The start of school is right around the corner. As we approach the beginning of the 2021-22 school year, we look back on an unprecedented year during the COVID-19 pandemic with a renewed hope for the future. One thing we know for certain: this year’s back to school will look somewhat different than last. The majority of parents, students and teachers alike are thankful for a return to normalcy, in-person instruction, full classrooms and far fewer Zoom meets.
In the spirit of hopefulness and optimism, but with requisite caution as the pandemic is not over, the Chappaqua Central School District is readying itself for a full return to academics, sports, extracurricular activities and the like this year. I spoke with superintendent Dr. Christine Ackerman to get a glimpse into the coming year as well as a look into how the district handled last year’s atypical school year. Ackerman has served as Chappaqua’s superintendent since July 2017. Prior to that, she served as superintendent of the Greenwood Lake Union Free School District in Orange County for three years.
As COVID-19 cases continue to decrease and vaccinations increase, what is Chappaqua’s current plan for back to school in September?
“This September we will operate a normal school schedule. We finished last year with all students able to attend school for the full day on campus. All students will return to our traditional classrooms, 3 Feet- Apart, K-12. We also are prepared to shift to remote learning for all students at a moment’s notice.
I personally feel students learn best when they’re with us in school. As we progressed in the (2020-21) year, remote access dramatically decreased, and many students returned to on-campus. Very few children in June were accessing remote instruction. At this time, we allow students and staff placed in quarantine by the Health Department due to COVID-19 exposure or diagnosis as well as students who are medically fragile and unable to be vaccinated access our classes remotely.”
How might the District encourage vaccinations for eligible students and staff?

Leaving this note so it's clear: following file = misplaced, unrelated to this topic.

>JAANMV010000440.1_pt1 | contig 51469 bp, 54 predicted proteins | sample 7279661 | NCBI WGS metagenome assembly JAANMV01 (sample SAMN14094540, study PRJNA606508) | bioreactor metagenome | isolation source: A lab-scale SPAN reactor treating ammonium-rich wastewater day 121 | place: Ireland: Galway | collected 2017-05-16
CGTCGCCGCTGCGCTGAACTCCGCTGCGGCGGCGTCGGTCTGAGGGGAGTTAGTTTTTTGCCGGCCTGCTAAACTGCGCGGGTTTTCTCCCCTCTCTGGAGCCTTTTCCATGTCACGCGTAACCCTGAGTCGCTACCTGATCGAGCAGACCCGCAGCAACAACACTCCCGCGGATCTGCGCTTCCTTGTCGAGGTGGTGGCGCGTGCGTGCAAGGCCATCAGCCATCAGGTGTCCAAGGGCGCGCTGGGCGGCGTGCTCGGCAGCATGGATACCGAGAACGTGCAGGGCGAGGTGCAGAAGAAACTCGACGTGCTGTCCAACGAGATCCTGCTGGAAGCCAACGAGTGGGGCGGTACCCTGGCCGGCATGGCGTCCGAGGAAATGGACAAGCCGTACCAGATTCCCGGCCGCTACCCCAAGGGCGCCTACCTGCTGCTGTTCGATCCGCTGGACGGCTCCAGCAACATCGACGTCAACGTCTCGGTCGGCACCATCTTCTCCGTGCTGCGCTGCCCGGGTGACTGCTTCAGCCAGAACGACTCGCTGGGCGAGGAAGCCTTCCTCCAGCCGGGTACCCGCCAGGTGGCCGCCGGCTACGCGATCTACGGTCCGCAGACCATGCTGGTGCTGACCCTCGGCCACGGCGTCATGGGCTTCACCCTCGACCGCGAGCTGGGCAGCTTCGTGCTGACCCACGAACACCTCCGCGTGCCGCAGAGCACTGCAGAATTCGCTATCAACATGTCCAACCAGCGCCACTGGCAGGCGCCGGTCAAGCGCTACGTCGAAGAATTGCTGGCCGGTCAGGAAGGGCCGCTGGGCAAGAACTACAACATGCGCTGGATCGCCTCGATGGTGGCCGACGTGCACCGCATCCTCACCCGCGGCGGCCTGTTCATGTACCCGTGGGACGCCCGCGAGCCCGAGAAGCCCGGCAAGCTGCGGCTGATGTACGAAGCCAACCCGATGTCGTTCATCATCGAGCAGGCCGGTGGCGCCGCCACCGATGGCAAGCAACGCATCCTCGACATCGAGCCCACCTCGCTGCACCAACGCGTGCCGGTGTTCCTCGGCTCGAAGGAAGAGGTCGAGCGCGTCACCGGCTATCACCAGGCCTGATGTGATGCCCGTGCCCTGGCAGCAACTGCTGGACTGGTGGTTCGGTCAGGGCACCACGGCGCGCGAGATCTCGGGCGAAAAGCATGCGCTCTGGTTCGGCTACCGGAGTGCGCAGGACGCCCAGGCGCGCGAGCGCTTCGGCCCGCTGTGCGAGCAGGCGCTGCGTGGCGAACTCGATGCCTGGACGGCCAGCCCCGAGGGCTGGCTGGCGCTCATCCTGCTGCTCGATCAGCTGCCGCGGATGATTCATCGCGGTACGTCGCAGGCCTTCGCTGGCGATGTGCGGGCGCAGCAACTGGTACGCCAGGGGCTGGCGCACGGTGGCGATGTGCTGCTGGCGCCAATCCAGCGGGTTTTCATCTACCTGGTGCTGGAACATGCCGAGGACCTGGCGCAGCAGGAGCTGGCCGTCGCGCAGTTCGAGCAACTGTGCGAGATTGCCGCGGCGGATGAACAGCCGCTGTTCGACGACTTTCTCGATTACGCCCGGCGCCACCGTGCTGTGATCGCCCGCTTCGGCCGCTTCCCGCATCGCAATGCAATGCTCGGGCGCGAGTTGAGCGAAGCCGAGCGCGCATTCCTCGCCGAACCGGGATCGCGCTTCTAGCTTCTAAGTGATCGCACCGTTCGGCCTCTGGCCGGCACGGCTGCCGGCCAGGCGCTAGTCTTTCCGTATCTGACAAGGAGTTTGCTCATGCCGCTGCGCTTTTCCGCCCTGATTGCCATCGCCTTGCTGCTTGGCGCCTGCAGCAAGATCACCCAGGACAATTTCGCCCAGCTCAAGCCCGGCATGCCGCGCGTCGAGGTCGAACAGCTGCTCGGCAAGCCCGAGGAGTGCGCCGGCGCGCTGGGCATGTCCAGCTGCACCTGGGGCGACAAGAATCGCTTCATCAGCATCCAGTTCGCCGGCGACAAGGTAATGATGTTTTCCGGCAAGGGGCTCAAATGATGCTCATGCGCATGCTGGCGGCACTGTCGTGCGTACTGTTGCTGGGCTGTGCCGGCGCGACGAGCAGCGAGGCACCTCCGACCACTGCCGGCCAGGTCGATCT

“As soon as staff were eligible for the vaccine, we shared and facilitated this process in partnership with the Westchester County Department of Health. At this time, students and staff cannot be required to be vaccinated against COVID-19 to attend school or to participate in our programs. However, we will provide opportunities for more flexibility for students and staff who are vaccinated as we plan forward.”
How are the new recommendations from the CDC requiring indoor mask wear impacting back to school decision making?
“All students, staff and visitors should plan to wear masks when inside our buildings this September. At this time, the District will not require masks outdoors.”
As you envision a return to sports/extracurricular activities come fall, what special precautions will be in place? What will be back to normal?
“Last year Chappaqua held most of our high school activities. We held end of year concerts in a tent; the musical was held at Caramoor; the prom was on campus, as was graduation and all moving up ceremonies. We used our outside spaces as much as possible. Chappaqua ran its entire sports program, with weekly Covid testing for higher-risk sports, to support those programs last year.
For this year, with the understanding of guidance provided, and based on what I know now, we anticipate being able to support a normal extracurricular schedule, including after school transportation. We will hold as many of our large events as possible outdoors and will hold our September Open Houses virtually via zoom for all grades.”
Describe your experience thus far within the Chappaqua district and community.